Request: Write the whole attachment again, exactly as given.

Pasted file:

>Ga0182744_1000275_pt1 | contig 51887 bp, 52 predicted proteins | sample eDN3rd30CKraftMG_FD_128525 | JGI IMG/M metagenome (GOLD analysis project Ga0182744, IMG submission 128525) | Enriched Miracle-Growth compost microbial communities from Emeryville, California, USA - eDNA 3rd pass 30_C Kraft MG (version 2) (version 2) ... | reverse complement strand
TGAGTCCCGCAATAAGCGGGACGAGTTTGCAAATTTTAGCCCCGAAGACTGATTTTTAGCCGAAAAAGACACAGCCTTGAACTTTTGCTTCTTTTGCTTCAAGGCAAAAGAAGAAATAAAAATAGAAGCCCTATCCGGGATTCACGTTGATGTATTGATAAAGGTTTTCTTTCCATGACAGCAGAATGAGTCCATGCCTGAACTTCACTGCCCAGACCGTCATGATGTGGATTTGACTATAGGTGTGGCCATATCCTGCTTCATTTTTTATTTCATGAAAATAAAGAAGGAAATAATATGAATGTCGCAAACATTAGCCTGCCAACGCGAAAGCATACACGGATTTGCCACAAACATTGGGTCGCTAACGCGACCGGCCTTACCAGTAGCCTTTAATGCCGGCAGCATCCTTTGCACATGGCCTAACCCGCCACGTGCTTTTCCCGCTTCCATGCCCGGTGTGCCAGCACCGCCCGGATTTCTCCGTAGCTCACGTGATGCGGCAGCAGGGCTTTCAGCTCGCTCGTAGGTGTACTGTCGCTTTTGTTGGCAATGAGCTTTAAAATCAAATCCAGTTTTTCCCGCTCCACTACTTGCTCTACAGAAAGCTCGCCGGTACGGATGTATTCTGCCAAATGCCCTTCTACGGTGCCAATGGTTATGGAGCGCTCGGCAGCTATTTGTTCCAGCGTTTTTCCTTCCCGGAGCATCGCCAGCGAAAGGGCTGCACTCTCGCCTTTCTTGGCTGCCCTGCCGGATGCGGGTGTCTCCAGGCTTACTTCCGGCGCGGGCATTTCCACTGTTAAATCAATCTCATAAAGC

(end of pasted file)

>Ga0182744_1000275_pt1 | contig 51887 bp, 52 predicted proteins | sample eDN3rd30CKraftMG_FD_128525 | JGI IMG/M metagenome (GOLD analysis project Ga0182744, IMG submission 128525) | Enriched Miracle-Growth compost microbial communities from Emeryville, California, USA - eDNA 3rd pass 30_C Kraft MG (version 2) (version 2) ... | reverse complement strand
TGAGTCCCGCAATAAGCGGGACGAGTTTGCAAATTTTAGCCCCGAAGACTGATTTTTAGCCGAAAAAGACACAGCCTTGAACTTTTGCTTCTTTTGCTTCAAGGCAAAAGAAGAAATAAAAATAGAAGCCCTATCCGGGATTCACGTTGATGTATTGATAAAGGTTTTCTTTCCATGACAGCAGAATGAGTCCATGCCTGAACTTCACTGCCCAGACCGTCATGATGTGGATTTGACTATAGGTGTGGCCATATCCTGCTTCATTTTTTATTTCATGAAAATAAAGAAGGAAATAATATGAATGTCGCAAACATTAGCCTGCCAACGCGAAAGCATACACGGATTTGCCACAAACATTGGGTCGCTAACGCGACCGGCCTTACCAGTAGCCTTTAATGCCGGCAGCATCCTTTGCACATGGCCTAACCCGCCACGTGCTTTTCCCGCTTCCATGCCCGGTGTGCCAGCACCGCCCGGATTTCTCCGTAGCTCACGTGATGCGGCAGCAGGGCTTTCAGCTCGCTCGTAGGTGTACTGTCGCTTTTGTTGGCAATGAGCTTTAAAATCAAATCCAGTTTTTCCCGCTCCACTACTTGCTCTACAGAAAGCTCGCCGGTACGGATGTATTCTGCCAAATGCCCTTCTACGGTGCCAATGGTTATGGAGCGCTCGGCAGCTATTTGTTCCAGCGTTTTTCCTTCCCGGAGCATCGCCAGCGAAAGGGCTGCACTCTCGCCTTTCTTGGCTGCCCTGCCGGATGCGGGTGTCTCCAGGCTTACTTCCGGCGCGGGCATTTCCACTGTTAAATCAATCTCATAAAGC